In the early years of a startup there are often limited resources, in terms of money and time. So much so that the risk of bankruptcy due to lack of cash is always just around the corner. This is why a start-up is an organization that lends itself better than others to the exercise of leadership, and where the motivation of a small group of people remains essential, because it is more exposed to external risks. The greater the "friction" that startups face, the more it is necessary to instill a culture of shared responsibility, so that everyone's efforts are prioritized and united towards a shared common goal.

Next, the decisive challenge facing the entire founding team is to lay the right foundations for scaleup. Coordinating a more structured reality requires a different effort than motivating a small group of people towards a common goal. Specifically, it requires to keep active the exercise of pursuing multiple interpretations of reality and also requires to take into account how individual goals deviate over time from the common goal of the organization to address changes in the company structure.

From the first point of view, multiple interpretations of reality allow founding teams to dilate the diagnosis phase of the context in which the startup moves and therefore to be able to direct it in the best possible way towards ways, once again, unknown ex ante: would developing a new line of business allow us to be more recognized by the market or would it lead us to divert the value proposition? Would outsourcing customer care allow us to scaleup or would it drive us away from the end customer? When we verify that the team is asking these questions, it is a positive sign because diagnosis and interpretation are part of the exercise of leadership. Of course, action is also necessary, always with an experimental approach, to verify what my client thinks, for example, about recent changes in customer care or to verify if a new line of business is recognized as consistent with the core business and if it impacts the increase in sales in a lasting way.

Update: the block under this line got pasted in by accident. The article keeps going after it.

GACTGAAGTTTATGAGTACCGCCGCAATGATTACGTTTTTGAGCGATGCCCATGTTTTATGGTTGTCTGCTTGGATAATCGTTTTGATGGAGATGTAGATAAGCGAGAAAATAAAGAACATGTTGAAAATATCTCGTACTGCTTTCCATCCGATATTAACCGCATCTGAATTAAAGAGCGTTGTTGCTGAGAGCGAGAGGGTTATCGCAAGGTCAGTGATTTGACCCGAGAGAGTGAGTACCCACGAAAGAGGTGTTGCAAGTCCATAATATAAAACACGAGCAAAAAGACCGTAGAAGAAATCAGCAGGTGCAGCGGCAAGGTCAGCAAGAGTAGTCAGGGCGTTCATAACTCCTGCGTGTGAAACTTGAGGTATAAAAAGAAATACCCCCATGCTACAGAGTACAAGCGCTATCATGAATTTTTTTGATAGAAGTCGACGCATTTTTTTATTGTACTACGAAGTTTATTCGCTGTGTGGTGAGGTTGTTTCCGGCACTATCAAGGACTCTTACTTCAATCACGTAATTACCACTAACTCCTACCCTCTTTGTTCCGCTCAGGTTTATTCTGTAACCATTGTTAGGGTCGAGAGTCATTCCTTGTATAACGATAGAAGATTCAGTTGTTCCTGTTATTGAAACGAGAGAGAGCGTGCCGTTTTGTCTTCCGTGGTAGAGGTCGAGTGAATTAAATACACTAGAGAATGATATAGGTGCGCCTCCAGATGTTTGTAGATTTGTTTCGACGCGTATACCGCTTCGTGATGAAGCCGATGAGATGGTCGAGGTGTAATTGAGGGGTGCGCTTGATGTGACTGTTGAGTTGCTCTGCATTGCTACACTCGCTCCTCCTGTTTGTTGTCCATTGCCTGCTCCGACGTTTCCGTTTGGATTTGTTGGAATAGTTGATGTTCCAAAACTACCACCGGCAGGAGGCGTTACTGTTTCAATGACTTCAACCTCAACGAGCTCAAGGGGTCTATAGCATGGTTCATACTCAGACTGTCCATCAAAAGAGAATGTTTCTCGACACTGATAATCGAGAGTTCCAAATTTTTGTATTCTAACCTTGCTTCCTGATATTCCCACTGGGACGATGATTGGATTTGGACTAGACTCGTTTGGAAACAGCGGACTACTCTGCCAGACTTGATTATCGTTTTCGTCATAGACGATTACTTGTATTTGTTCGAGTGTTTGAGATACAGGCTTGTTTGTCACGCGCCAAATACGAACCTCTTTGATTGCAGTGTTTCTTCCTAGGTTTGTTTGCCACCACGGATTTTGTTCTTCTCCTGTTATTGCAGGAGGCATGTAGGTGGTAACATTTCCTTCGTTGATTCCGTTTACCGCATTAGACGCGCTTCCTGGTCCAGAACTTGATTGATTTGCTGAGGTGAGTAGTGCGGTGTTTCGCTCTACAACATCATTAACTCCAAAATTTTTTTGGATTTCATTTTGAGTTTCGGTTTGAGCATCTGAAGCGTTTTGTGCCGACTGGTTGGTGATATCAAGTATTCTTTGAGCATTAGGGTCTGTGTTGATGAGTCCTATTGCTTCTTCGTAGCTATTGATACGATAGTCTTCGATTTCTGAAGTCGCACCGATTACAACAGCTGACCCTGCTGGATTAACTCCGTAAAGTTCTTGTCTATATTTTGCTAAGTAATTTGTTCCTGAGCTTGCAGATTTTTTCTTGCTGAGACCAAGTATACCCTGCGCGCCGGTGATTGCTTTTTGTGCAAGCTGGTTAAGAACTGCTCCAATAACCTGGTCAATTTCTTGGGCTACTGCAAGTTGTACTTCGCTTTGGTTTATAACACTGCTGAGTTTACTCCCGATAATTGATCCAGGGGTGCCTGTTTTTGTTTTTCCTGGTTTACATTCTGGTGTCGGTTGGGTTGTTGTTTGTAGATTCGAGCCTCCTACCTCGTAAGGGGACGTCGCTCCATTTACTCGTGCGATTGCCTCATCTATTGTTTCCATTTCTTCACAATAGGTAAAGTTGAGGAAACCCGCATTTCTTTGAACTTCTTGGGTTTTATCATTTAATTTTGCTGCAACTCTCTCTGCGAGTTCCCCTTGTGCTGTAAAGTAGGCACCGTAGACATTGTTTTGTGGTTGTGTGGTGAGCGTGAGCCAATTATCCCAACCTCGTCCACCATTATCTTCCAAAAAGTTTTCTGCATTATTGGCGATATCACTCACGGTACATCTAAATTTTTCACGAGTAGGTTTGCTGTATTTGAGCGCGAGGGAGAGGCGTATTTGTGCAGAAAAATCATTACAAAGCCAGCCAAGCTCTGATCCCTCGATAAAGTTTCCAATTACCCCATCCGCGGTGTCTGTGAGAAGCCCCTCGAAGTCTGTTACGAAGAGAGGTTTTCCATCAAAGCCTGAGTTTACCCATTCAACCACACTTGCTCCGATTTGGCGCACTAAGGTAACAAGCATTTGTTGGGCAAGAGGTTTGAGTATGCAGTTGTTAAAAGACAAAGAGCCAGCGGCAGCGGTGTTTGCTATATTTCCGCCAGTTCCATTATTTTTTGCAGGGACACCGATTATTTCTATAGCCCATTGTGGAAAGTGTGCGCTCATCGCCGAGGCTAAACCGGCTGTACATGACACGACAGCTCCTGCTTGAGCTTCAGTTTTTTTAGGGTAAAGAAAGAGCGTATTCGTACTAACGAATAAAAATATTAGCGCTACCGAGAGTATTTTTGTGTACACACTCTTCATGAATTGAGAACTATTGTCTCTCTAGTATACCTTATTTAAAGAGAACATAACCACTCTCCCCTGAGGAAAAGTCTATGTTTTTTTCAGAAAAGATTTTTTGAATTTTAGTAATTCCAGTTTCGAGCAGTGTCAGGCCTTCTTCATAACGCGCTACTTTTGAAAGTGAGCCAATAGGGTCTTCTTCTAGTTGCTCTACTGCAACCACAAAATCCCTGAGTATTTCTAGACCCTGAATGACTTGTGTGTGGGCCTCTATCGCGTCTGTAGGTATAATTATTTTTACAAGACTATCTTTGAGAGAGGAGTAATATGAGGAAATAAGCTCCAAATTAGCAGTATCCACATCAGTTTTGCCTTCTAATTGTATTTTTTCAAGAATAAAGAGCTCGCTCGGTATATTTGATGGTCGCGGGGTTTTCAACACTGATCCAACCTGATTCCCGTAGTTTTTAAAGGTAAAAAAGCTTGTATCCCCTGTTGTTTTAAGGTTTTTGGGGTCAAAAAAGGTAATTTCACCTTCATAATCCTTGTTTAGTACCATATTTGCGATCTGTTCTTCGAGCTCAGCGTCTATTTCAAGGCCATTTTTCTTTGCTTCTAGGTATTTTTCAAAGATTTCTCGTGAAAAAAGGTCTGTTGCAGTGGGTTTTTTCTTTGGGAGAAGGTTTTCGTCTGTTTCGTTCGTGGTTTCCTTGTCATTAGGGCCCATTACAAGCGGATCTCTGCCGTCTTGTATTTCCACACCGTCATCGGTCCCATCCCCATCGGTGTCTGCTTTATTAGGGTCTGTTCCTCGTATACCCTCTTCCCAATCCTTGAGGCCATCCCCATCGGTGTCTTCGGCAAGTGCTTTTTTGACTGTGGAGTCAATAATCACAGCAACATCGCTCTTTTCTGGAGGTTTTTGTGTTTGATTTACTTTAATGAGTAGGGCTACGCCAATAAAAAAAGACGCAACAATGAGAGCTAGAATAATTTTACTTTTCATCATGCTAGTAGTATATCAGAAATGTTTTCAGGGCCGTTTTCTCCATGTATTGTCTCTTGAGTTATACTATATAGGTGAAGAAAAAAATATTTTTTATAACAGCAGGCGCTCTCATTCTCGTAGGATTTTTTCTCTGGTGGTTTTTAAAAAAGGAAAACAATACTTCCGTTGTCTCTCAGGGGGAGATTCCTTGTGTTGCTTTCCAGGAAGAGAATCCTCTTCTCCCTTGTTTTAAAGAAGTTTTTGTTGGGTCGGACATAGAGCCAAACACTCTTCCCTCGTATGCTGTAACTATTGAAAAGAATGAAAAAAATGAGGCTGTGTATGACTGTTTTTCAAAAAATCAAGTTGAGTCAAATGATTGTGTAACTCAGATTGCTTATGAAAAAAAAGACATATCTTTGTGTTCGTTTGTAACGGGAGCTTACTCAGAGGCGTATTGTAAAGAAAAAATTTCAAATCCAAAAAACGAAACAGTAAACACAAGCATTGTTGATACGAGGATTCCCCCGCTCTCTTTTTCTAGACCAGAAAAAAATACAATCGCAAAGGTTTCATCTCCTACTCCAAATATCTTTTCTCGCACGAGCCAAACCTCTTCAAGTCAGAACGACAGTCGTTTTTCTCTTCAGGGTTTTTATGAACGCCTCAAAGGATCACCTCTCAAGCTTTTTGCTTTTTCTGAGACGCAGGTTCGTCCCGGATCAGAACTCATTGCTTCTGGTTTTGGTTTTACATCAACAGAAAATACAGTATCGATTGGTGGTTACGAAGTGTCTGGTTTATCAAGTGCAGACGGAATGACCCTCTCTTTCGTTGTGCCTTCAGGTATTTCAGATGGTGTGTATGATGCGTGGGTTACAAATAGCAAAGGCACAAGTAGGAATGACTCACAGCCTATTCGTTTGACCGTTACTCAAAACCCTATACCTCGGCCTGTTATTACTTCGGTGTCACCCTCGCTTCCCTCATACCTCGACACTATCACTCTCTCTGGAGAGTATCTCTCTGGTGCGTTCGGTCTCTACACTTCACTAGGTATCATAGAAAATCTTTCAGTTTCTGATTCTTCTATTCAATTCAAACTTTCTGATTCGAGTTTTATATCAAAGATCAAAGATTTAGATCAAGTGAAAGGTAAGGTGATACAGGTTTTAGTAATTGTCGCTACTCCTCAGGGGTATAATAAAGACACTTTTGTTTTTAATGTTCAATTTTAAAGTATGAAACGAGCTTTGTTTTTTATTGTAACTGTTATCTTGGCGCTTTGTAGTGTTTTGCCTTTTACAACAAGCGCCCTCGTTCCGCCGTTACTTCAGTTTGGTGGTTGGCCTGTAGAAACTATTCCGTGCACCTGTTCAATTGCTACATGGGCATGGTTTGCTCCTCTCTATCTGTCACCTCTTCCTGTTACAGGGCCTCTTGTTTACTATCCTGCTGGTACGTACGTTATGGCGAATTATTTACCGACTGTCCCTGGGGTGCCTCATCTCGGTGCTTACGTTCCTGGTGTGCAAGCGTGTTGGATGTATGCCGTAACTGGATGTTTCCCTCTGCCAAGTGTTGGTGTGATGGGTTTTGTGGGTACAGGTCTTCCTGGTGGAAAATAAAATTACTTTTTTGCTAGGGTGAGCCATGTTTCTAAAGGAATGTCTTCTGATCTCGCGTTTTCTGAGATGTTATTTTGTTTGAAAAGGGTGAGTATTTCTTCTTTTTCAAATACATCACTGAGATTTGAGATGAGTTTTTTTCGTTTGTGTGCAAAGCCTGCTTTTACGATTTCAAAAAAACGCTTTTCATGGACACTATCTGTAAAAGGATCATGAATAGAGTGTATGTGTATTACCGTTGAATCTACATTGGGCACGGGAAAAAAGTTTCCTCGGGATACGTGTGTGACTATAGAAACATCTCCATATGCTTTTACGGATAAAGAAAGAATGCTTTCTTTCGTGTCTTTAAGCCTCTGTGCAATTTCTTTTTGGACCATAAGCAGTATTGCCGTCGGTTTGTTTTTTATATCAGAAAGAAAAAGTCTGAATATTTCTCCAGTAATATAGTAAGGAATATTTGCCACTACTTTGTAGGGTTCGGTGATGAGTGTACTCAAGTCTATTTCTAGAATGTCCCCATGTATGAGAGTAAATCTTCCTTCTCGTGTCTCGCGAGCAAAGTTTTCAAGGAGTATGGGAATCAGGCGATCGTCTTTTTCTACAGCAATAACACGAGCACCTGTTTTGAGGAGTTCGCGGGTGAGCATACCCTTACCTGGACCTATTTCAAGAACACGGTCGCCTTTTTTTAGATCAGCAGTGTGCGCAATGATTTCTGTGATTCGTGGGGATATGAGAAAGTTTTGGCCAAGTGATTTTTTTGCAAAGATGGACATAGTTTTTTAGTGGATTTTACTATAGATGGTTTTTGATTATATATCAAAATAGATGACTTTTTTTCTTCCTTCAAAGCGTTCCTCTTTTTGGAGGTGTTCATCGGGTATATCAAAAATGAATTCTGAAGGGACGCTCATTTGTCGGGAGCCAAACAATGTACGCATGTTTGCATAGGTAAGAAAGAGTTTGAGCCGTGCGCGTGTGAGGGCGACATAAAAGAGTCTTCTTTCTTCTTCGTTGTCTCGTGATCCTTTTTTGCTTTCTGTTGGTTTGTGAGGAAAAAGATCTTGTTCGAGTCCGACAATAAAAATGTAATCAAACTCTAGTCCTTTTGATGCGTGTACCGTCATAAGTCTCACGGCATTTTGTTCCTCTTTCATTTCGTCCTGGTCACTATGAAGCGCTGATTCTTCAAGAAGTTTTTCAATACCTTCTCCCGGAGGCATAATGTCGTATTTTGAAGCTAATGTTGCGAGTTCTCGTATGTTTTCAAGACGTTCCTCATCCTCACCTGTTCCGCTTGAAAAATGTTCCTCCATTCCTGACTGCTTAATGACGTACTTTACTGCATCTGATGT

The second effort that the team has to make in the scaleup phase is not to lose sight of the internal organization, because, paradoxically, the more the vision was previously shared the more effort will be needed to adapt it to the evolutions that are required by the scale-up phase. People will then be asked to lose something from the initial phase. The loss is as endemic in the evolution of our DNA as it is in the evolution of organizations. Too often, those who want to exercise leadership do not realize that their hard work includes managing the fears of loss that accompany every member of the organization. Now that the new organization will be populated with outside talent, how will I maintain the role I have built up over the years? The new business development could decide to take a completely different path from the one we have followed so far and my skills developed over time would no longer be fundamental. These are examples of questions that need to be addressed by those invested by the authority to structure the company before they turn into behaviour that is harmful to the company itself.

In conclusion, what is certainly essential to analyze, inherent to the team, is its ability to ask the right questions and maintain an experimental approach, rather than running the risk of analyzing whether the answers to the same questions are correct, since we often have to wait for the results to verify the answers.